The Hands-On Home is more than a cookbook extending into preserving, cleaning and self care with recipes fitting into each category. The book is broken down by season, so I started by trying out a couple of fall recipes.

Cambazola went on sale last week and there was a red cabbage in the fridge, so I decided to try ‘Red Cabbage with Cambazola’ first. I was perfectly prepared to try a new recipe by choosing a day my husband was late getting home from work and my toddler was grumpy and hungry (she snatched most of the apple for the recipe right out of the bowl before it even made it into the pot). I had no red wine, and if I did I likely would have poured myself a glass instead of cooking with it. The cabbage was quickly ready and served beside some left over pulled pork harmony was restored to my house.

The second recipe I tried was ‘Curried Butternut Squash Soup with Caramelized Apple and Cider Cream.’ Without a real excuse I skipped making the cider cream, laziness I guess, the soup would look pretty with it. This soup was a simpler squash soup than I normally make (tomatoes and coconut milk tend to find their way into my invented squash soups). The recipe had curry in it, and I prefer my squash to be curried. Like the cabbage, the soup was quick and easy to make – and it was tasty enough that it will likely be making a weekly appearance until my 67 kg squash pile runs out.

I’ve also started up a batch of ‘Cores and Scraps Fruit Vinegar.’ I finished my dried apple blitz about a week ago, so I didn’t have any apple peels to use, so I used quince peels instead (I’ve made quince paste and quince jam and have piles more quince I need to think of some way to preserve, any ideas?). I have no idea how quince vinegar will turn out, but I like experimenting. Yogurt and mayonnaise are both on the agenda to make over the next few days.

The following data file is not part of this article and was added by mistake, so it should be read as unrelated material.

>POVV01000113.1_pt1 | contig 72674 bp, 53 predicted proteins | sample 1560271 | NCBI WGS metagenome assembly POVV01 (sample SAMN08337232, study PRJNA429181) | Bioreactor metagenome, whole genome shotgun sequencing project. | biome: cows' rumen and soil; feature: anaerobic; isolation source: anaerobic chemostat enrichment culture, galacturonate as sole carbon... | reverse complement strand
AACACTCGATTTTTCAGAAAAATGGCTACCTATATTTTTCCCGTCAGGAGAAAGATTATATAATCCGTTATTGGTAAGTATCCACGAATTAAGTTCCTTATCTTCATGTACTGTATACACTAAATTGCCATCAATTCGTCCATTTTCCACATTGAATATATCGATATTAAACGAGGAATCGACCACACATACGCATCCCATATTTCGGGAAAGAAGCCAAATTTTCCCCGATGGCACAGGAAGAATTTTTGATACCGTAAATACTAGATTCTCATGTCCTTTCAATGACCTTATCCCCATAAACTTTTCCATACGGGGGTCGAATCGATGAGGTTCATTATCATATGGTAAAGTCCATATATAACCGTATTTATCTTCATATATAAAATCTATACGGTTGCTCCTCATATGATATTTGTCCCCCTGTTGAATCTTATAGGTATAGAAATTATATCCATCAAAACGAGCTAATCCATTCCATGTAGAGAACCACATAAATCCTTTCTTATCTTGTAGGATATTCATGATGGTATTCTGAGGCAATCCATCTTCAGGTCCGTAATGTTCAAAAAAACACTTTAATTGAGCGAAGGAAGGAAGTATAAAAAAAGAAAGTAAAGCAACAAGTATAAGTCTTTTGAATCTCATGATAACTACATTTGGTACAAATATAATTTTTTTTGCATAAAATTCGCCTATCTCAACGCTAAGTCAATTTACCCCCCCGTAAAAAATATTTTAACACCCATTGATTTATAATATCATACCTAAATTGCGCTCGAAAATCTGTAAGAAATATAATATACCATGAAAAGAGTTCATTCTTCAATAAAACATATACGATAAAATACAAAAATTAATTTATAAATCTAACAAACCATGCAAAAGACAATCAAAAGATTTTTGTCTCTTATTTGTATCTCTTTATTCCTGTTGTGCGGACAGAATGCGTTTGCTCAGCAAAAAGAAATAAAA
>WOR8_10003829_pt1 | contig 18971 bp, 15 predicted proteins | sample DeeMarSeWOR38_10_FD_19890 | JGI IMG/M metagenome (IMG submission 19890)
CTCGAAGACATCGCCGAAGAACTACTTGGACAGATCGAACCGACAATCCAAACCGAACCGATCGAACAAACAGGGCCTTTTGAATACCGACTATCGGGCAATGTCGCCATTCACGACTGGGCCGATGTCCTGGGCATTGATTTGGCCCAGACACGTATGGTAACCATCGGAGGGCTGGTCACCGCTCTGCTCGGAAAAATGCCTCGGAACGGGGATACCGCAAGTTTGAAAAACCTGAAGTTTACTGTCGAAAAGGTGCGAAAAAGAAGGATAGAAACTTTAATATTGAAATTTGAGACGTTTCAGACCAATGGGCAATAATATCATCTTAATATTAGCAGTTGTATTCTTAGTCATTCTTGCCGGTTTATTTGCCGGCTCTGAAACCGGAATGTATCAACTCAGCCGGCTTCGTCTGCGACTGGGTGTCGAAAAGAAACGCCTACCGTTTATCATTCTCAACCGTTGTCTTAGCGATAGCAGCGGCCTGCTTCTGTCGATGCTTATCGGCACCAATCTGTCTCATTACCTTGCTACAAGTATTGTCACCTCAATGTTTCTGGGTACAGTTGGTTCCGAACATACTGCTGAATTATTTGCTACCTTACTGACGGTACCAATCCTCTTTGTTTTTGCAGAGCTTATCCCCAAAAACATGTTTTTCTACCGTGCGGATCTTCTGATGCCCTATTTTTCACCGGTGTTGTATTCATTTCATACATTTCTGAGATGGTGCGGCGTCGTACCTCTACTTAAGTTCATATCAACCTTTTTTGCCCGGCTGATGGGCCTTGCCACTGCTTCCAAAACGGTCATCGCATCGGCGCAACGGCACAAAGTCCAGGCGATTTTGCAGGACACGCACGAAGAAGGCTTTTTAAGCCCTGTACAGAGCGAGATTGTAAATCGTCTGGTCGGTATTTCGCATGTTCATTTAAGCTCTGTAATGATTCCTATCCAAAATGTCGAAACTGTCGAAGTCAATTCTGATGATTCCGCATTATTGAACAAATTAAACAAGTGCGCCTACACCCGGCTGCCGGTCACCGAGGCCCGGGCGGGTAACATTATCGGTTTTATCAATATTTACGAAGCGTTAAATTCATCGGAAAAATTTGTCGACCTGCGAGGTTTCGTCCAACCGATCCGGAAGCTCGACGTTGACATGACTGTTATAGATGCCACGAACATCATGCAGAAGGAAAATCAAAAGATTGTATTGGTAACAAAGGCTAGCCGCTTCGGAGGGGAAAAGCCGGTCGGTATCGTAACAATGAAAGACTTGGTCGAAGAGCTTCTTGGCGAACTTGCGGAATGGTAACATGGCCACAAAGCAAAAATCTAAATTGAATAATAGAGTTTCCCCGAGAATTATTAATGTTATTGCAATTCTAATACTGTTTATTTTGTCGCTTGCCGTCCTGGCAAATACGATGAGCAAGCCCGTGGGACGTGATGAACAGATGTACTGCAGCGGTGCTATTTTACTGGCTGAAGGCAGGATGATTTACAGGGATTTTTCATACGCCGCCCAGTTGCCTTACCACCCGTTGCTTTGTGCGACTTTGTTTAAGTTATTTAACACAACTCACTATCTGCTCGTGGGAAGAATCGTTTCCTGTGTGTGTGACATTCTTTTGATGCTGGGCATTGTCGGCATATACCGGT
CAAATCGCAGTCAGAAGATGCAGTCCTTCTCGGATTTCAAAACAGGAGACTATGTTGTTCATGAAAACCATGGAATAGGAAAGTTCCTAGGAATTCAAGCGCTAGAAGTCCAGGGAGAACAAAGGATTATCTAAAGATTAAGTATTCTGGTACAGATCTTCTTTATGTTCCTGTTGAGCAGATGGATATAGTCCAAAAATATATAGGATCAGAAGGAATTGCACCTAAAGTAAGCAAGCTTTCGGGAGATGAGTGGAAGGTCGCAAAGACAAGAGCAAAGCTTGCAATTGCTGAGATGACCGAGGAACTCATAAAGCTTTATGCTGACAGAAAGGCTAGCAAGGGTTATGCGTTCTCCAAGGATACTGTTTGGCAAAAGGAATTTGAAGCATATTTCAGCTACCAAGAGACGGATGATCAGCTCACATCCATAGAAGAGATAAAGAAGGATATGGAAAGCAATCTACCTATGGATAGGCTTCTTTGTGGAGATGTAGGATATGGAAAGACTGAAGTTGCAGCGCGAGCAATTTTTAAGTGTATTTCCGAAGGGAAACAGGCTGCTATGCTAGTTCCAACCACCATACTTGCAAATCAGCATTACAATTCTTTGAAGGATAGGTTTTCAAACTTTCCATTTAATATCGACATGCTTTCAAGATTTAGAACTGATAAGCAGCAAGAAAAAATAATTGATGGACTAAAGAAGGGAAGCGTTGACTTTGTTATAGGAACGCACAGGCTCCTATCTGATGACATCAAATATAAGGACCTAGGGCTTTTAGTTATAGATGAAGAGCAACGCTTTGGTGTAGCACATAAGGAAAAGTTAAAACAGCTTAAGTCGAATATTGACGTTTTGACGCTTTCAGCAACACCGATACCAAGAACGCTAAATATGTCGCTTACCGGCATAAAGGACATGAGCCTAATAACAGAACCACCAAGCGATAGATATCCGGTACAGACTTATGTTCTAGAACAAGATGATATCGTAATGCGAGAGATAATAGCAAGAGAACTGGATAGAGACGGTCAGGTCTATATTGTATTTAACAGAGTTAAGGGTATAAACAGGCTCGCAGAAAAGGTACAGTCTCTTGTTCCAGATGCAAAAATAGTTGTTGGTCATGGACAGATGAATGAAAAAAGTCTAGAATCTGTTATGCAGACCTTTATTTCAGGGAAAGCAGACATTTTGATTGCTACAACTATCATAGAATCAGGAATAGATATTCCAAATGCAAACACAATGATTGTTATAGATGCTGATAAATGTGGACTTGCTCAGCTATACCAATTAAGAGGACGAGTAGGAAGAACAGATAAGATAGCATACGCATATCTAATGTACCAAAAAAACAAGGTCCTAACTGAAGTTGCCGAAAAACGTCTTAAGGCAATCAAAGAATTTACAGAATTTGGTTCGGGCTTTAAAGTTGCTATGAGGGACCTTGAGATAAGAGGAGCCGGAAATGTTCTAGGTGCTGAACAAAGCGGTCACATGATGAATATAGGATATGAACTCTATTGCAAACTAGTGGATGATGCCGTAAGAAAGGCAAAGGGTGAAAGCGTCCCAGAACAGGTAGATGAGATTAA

I already cook most my meals from scratch using a lot of homegrown produce and I’m a big fan of leftovers as they make my life easier. For a while now I’ve been pondering how to extend the leftovers concept into shelf stable, pantry staples ready to slap together for a weeknight dinner. Every time I look into store bought options I fall into a rabbit hole of complexity. Where did it come from? Do I recognize the ingredients? Is the can lining dangerous? Where was it made? How far did it travel to get to the store? and on and on. Since I trust what I grow and make I think I’ll finally have to get a pressure canner (the idea of them scare me). The Hands-On Home has recipes for canned meat and beans which look simple enough for me to start with – but not until I finish water-bath canning this year’s fruit harvest.

Finally, I was impressed with Erica’s discussion of cleaners. I’m now clear on when to use an alkaline based cleaner or a acid based one and I’m likely to remember now. After I use up the cleaners already in the house, I’ll try making my own. Erica has even inspired me to start thinking about cleaning up the bug mausoleum that’s been amassing in the light fixtures – a couple of my lights magnify the silver fish within creating quite a horror show effect.

The last two…

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Spring growth of kale and collards – it’s been so warm they are already trying to flower (their flower buds can be eaten like broccoli).

On to my last two library books I took out to scour for ideas…

The Book of Kale: the easy-to-grow superfood by Sharon Hanna is relevant to my kale growing ways so it will get added to my Christmas wish list. I may be an anomaly, but I really enjoy kale (and collards), especially in the late winter and early spring. Generally I saute it with a lot of garlic, occasionally I make kale chips which tend to get eaten as fast as I can make them. Other than occasional kale salads, that about all I do with kale – so some new ideas are welcome.

The author claims kale is “the stuff of legends and reportedly offering sustenance since the age of dinosaurs, kale is one of the earth’s most health-giving, nutrient-dense food.”

What I like about this book is that she goes into the history of kale, as there is always a convoluted story behind how certain plants came to be part of our diets which I find fascinating. Kale has been cultivated for more than 6000 years. This book starts with the ancient Egyptians who must have grown a very heat tolerant kale liking it so much to decorate the tombs of their pharaohs with kale carvings to wish them eternal good health.

From another direction, wandering Celts likely brought kale to Europe from Asia in roughly 600 BC. This green went on to flourish providing tasty nourishment that went in and out of fashion to today.